Flexicell – OAI-based Cloud Radio Access Networks

Jorge Santos, Arnaldo S. R. Oliveira, Nuno Borges de Carvalho, Paulo Monteiro

Instituto de Telecomunicações / Universidade de Aveiro – DETI, Portugal

Paulo Jesus, Nelson Silva, José Salgado

Altice Labs, Portugal






Project highlights

Flexicell was the first project that successfully demonstrated an OpenAirInterfaceTM (OAI) based Cloud Radio Access Network (C-RAN) for fourth and fifth generation (4G/5G) mobile eras, with a CPRI-based[1] 20 km fronthaul implemented over a GPON infrastructure, to connect the software defined distributed radio heads (antennas) with the central digital processing unit (Figure 1) [1]. The demonstrator shows the interoperability with commercial user mobile terminals and applications and includes low latency and resource efficient digital radio compression modules to double the fronthaul traffic capacity.


Figure 1 – Architecture of the Flexicell OAI-based laboratory demonstrator, including the interoperability and connectivity with user terminals.


General motivation and objectives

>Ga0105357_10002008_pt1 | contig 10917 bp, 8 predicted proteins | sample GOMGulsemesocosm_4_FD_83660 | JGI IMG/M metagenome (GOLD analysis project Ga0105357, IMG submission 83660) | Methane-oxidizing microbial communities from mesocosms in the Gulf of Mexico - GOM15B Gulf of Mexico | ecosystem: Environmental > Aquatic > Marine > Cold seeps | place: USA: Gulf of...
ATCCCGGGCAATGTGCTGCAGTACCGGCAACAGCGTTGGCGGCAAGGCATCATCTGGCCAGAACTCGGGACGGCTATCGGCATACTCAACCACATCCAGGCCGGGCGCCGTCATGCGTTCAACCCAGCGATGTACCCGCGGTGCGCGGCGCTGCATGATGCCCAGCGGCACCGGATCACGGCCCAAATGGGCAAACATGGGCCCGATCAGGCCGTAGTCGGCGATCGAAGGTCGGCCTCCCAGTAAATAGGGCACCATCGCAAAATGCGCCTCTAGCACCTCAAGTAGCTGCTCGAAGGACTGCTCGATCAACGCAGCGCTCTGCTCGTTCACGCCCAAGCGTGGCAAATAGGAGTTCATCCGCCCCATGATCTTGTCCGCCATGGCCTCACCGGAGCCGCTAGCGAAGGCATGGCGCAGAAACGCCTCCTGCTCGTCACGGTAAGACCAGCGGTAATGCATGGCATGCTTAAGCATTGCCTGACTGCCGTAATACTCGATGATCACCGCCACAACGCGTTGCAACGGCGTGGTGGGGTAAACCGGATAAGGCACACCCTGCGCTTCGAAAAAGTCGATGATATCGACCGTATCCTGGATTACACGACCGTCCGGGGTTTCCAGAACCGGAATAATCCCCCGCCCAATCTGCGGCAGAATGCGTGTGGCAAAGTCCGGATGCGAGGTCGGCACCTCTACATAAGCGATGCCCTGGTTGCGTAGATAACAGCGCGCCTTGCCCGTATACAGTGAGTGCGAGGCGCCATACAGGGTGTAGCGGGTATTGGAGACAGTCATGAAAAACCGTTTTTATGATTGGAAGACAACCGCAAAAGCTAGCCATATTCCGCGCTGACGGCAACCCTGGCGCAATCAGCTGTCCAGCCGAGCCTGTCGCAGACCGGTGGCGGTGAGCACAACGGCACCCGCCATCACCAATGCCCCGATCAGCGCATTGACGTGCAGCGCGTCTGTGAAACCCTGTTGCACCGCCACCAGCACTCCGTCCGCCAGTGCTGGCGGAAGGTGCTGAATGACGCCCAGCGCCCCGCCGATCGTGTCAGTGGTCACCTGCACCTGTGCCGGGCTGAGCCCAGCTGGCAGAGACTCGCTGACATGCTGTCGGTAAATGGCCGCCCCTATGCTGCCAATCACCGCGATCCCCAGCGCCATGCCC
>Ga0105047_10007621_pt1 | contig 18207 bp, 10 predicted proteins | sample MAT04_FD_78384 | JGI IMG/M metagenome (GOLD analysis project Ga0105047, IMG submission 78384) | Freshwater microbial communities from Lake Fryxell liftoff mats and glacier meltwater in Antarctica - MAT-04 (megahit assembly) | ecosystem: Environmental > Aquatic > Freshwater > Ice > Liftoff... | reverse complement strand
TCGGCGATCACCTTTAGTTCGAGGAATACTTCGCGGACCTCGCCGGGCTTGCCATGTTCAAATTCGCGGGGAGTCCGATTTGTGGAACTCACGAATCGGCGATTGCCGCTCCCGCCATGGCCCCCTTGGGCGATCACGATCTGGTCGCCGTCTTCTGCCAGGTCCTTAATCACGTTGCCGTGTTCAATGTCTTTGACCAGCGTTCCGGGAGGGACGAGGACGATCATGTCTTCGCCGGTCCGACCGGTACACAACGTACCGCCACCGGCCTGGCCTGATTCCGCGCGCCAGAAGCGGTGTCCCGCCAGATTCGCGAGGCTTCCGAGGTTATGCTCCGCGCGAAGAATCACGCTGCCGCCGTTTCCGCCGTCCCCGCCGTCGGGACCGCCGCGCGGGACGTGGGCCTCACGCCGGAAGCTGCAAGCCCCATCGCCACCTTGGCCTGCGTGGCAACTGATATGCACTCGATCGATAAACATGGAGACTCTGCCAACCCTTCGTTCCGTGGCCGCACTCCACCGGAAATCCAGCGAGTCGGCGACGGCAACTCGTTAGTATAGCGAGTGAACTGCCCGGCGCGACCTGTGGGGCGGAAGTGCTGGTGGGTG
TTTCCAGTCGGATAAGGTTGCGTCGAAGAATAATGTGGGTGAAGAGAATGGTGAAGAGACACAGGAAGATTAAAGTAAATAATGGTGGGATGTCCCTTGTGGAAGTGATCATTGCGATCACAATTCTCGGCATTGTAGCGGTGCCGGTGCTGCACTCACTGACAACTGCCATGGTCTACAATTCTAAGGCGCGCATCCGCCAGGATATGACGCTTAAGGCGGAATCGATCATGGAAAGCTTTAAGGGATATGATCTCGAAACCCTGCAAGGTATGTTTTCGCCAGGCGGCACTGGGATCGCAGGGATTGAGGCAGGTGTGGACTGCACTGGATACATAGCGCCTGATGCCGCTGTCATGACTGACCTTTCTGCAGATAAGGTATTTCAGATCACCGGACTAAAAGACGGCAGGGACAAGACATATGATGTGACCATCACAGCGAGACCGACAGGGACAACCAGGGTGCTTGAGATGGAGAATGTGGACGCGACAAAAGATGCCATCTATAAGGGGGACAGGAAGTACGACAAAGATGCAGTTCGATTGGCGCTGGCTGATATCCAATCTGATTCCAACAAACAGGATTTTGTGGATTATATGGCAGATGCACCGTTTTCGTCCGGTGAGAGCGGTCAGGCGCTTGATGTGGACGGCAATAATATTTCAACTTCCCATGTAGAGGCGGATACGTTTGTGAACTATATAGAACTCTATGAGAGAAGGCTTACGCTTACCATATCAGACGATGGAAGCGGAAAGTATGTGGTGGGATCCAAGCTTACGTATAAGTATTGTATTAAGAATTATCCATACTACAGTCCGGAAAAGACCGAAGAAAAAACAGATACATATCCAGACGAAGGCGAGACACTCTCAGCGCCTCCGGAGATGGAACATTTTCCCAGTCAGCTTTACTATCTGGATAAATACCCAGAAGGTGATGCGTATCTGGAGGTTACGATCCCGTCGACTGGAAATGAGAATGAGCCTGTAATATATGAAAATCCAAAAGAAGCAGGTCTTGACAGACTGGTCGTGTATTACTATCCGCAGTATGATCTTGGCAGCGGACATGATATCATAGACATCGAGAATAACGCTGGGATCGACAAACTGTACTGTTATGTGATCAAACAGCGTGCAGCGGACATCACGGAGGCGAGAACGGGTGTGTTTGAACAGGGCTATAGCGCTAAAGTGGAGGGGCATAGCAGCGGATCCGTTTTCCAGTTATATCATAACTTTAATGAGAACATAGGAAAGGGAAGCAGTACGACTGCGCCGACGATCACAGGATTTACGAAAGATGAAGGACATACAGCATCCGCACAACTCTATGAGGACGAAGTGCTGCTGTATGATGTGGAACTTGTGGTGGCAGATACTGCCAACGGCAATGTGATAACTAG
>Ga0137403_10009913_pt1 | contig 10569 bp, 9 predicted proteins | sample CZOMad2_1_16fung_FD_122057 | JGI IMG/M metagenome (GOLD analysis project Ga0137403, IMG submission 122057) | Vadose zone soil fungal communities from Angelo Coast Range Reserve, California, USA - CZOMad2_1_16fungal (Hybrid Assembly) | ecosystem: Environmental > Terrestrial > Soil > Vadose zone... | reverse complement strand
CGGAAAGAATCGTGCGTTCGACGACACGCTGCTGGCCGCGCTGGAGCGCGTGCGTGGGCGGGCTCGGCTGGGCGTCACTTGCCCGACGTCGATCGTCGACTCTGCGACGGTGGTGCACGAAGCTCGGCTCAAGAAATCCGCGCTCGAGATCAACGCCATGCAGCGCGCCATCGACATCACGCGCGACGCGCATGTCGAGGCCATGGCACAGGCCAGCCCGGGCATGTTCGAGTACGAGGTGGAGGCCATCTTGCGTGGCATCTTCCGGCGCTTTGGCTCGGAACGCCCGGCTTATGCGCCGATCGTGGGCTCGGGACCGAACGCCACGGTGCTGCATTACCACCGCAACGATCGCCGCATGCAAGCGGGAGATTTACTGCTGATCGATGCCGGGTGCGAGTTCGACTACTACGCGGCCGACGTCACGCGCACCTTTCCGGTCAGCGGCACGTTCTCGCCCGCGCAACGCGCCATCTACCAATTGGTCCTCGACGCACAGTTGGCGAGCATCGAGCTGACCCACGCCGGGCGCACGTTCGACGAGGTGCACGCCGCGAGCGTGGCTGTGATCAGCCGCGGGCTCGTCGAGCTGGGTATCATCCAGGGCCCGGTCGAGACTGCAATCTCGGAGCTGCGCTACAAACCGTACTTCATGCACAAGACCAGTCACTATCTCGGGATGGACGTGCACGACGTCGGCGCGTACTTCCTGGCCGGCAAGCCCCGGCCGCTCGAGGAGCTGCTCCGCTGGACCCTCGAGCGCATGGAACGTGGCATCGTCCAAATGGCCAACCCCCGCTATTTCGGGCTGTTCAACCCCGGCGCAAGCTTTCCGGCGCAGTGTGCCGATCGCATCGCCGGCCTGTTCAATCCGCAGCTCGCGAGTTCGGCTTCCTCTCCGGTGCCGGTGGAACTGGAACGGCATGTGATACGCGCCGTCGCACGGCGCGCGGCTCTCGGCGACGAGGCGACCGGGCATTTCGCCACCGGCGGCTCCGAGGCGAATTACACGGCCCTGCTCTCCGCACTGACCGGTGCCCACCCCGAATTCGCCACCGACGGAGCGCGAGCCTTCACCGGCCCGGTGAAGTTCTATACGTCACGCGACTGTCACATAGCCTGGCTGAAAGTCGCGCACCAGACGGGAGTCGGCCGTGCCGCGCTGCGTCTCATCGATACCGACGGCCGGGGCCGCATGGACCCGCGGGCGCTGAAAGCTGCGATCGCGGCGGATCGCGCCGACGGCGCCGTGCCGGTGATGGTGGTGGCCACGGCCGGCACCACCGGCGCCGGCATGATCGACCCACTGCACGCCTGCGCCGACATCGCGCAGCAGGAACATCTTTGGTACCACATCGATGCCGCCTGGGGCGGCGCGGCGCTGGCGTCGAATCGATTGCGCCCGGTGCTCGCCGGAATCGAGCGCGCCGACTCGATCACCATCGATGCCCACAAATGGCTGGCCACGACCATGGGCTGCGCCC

The convergence of fixed transport networks, based on high-speed optical infrastructures and broadband spectrally efficient wireless components has been identified as a key enabler of future access networks. The next generation of wireless systems (5G) should fulfil several goals, among which: provision of true broadband wireless access and enhanced system capacity, when compared with current third (3G) and fourth (4G) generation networks.

A traditional cellular network is built with many stand-alone base stations (BSs), each one covering a cell and processing and transmitting its own signal to and from the mobile terminals. The issues regarding the growing complexity of BSs, the need for cooling, the increasing number of BSs for improved coverage and the difficulties in the acquisition of new sites has led to some rethinking of the cellular concept, whose main trends are currently converging to C-RAN. C-RAN has been defined in several different ways, but essentially designates a network architecture where several distributed Remote Radio Heads (RRHs) with reduced complexity are linked to a central or Base Band Unit (BBU) at which joint radio signal processing is performed. The connection between the RRHs and the BBU is established through a high capacity network link, named fronthaul, typically supported by an optical infrastructure. The ideas of distributed base stations were successfully demonstrated for the first time in the FUTON European FP7 project [2] technical lead by Instituto de Telecomunicações / Universidade de Aveiro (IT/UA).